Science Fair Project Encyclopedia
Palestine (Latin: Syria Palćstina; Hebrew: פלשתינה Palestina, ארץ־ישראל Eretz Yisrael; Arabic: فلسطين Filasṭīn) is the region between the Mediterranean Sea and the banks of the Jordan River, plus various adjoining lands to the east. Many different definitions of the region have been used in the past three millenia (see also definitions of Palestine).
Boundaries and Name
Egyptian writings refer to the region as R-t-n-u (for convenience pronounced Rechenu). Several names for the region are found in the Bible: (Eretz) Yisrael "(land of) Israel", Eretz Ha-Ivrim "land of the Hebrews", "land flowing with milk and honey", "land that [God] swore to your fathers to assign to you", "Holy Land", and "land of the LORD". The portion of the land lying west of the Jordan was also called "land of Canaan" during the period in which it fell under the control of Egyptian vassals traditionally descended from Canaan the son of Ham. After the division of the Jewish kingdom into two the southern part was called "land of Judah" and the northern part was called "land of Israel".
The name "Palestine" comes from the Philistine people, who are first recorded by the ancient Egyptians as P-r/l-s-t (conventionally Peleset), one of the Sea Peoples who invaded Egypt in Ramesses III's reign. "Palestine" (Hebrew פלשת Pəléšeth, P(e)léshet) is used in the Bible to denote the coastal region inhabited by the Philistines, whose five principal cities were Gaza, Ashdod, Ekron, Gath, and Ashkelon. Usage of the term, usually in the form "Syria Palestina", to denote the inland areas as well was common among Greek writers as early as Herodotus. Josephus, however, apparently intended by the name only the land of the Phillistines. The Philistines (meaning "invaders" in Hebrew) were subjugated by David; however, by Amos' time they had regained their independence. They are no longer mentioned by Assyrian times.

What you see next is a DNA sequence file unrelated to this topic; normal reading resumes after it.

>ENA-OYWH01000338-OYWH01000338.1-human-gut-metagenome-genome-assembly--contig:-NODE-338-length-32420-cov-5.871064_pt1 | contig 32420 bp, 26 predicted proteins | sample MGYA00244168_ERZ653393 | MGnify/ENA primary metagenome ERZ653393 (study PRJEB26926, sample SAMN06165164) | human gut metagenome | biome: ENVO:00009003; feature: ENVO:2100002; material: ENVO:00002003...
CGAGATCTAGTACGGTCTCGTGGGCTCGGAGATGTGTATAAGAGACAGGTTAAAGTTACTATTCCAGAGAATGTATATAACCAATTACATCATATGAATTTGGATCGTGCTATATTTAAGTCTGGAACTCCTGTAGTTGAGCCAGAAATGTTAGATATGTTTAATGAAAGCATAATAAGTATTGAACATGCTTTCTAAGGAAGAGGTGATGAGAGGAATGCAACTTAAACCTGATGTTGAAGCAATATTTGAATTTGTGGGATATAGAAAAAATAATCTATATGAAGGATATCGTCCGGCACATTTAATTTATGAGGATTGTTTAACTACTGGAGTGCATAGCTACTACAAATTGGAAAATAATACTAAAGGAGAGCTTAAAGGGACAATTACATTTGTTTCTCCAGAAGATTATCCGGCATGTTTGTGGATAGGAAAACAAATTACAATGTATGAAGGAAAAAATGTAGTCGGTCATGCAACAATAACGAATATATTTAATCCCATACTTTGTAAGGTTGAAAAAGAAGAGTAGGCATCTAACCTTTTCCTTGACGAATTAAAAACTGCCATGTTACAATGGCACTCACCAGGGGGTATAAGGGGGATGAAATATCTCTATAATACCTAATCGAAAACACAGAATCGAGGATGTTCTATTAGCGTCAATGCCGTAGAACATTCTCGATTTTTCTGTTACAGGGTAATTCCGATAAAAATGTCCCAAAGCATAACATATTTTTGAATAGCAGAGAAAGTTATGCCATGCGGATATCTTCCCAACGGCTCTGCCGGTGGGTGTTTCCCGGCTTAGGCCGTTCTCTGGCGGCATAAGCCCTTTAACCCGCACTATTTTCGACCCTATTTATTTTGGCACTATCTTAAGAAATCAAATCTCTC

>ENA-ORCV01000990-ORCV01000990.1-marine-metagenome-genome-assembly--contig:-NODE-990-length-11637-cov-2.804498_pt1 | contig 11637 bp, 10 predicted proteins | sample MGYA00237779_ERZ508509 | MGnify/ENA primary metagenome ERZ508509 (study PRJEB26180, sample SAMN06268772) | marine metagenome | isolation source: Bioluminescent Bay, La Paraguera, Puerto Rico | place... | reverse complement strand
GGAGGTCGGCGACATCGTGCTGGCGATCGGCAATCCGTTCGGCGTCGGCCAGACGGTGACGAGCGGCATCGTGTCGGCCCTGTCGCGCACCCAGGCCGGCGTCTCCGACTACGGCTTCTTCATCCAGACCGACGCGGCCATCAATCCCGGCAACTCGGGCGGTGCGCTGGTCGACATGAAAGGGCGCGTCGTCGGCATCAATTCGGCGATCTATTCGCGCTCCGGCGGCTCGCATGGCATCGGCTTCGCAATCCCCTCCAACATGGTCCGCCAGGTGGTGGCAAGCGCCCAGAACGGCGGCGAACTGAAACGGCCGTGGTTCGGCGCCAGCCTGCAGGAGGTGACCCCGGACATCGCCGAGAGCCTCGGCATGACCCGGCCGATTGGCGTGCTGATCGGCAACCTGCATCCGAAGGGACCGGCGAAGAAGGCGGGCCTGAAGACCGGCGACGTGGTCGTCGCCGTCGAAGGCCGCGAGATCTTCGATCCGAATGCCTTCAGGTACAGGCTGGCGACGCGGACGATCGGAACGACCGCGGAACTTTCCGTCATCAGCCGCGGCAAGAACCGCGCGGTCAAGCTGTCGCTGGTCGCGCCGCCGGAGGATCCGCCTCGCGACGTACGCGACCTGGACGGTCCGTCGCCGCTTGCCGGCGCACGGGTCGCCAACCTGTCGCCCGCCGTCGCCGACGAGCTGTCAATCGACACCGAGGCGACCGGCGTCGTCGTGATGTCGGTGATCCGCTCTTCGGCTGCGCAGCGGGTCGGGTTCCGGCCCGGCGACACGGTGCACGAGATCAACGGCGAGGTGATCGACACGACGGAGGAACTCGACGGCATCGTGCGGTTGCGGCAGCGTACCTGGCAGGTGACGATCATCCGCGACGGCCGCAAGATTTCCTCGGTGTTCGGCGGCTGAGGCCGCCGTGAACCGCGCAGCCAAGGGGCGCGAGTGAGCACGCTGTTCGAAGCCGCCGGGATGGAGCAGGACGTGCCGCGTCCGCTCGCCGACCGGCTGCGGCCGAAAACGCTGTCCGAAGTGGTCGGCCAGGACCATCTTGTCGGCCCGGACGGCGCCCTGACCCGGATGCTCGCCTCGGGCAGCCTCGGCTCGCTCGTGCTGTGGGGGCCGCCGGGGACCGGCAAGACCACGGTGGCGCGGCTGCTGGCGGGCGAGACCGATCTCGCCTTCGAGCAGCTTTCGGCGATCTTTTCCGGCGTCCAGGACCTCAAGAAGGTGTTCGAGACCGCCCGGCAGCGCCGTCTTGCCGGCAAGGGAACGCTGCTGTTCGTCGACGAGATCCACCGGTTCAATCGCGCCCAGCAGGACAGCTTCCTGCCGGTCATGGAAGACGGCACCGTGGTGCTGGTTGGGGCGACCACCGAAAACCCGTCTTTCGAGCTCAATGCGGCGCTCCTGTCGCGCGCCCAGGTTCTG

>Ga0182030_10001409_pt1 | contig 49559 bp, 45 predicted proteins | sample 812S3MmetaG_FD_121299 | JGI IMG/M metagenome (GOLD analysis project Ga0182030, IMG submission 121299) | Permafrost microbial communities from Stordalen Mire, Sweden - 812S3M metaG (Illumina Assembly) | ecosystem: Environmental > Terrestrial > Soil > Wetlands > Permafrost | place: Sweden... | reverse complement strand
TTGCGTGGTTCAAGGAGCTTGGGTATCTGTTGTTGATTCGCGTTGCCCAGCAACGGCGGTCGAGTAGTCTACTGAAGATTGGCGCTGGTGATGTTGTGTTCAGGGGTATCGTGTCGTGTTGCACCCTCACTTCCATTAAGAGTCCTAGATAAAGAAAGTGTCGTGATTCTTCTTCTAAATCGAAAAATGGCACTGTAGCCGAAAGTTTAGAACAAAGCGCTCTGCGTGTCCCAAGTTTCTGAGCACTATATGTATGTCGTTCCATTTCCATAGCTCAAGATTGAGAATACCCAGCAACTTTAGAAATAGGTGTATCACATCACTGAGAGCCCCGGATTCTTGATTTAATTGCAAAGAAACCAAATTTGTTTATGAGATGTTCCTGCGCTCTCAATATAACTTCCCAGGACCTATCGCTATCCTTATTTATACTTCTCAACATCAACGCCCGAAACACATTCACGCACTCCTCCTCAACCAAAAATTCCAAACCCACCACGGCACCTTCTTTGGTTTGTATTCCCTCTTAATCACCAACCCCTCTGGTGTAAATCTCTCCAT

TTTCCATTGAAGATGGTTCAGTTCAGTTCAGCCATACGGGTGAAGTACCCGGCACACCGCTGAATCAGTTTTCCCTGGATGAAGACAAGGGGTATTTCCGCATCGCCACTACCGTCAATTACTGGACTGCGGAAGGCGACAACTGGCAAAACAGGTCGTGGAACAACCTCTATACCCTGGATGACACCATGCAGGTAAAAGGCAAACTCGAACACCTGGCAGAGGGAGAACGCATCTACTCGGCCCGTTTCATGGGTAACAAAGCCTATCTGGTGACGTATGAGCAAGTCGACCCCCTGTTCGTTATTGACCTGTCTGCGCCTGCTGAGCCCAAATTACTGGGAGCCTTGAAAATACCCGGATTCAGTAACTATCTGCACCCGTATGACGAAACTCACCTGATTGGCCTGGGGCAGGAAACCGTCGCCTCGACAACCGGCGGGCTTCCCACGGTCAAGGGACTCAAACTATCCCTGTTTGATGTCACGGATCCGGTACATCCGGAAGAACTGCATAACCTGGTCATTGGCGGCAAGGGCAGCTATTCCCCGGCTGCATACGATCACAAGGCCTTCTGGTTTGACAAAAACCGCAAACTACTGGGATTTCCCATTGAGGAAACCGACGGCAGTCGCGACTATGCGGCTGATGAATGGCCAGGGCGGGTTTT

The term "Syria Palaestina" is first recorded by the 5th century B.C. Greek historian Herodotus, and later Ptolemy and Pliny, to refer to the eastern coast of the Mediterranean; it is generally accepted that the region they referred to extended further inland than the domain of the Philistines.
In A.D. 135, the Roman emperor Hadrian changed the name of the Roman province of Syria Judea to Syria Palaestina, which is the Latin version of the Greek name, and it became an administrative political unit within the Roman Empire. Approximately A.D. 390, Palaestina was further organised into three units: First, Second, and Third Palaestina. Palastina Prima consisted of Judea, Samaria, the coast, and Peraea which the governor residing in Caesarea. Palaestina Secunda consisted of the Galilee, the lower Jezreel valley , the regions east of Galilee, and the western part of the former Decapolis with the seat of government at Scythopolis. Palaestina Tertia included the Negev, southern Jordan — once part of Arabia — and most of Sinai with Petra the usual residence of the governor. Palestina Tertia was also known as Palaestina Salutaris. This reorganization reduced Arabia to the northern Jordan east of Peraea. Roman administration of Palestine ended temporarily during the Persian occupation of 614-28, then permanently after the Arabs conquered the region beginning in 635.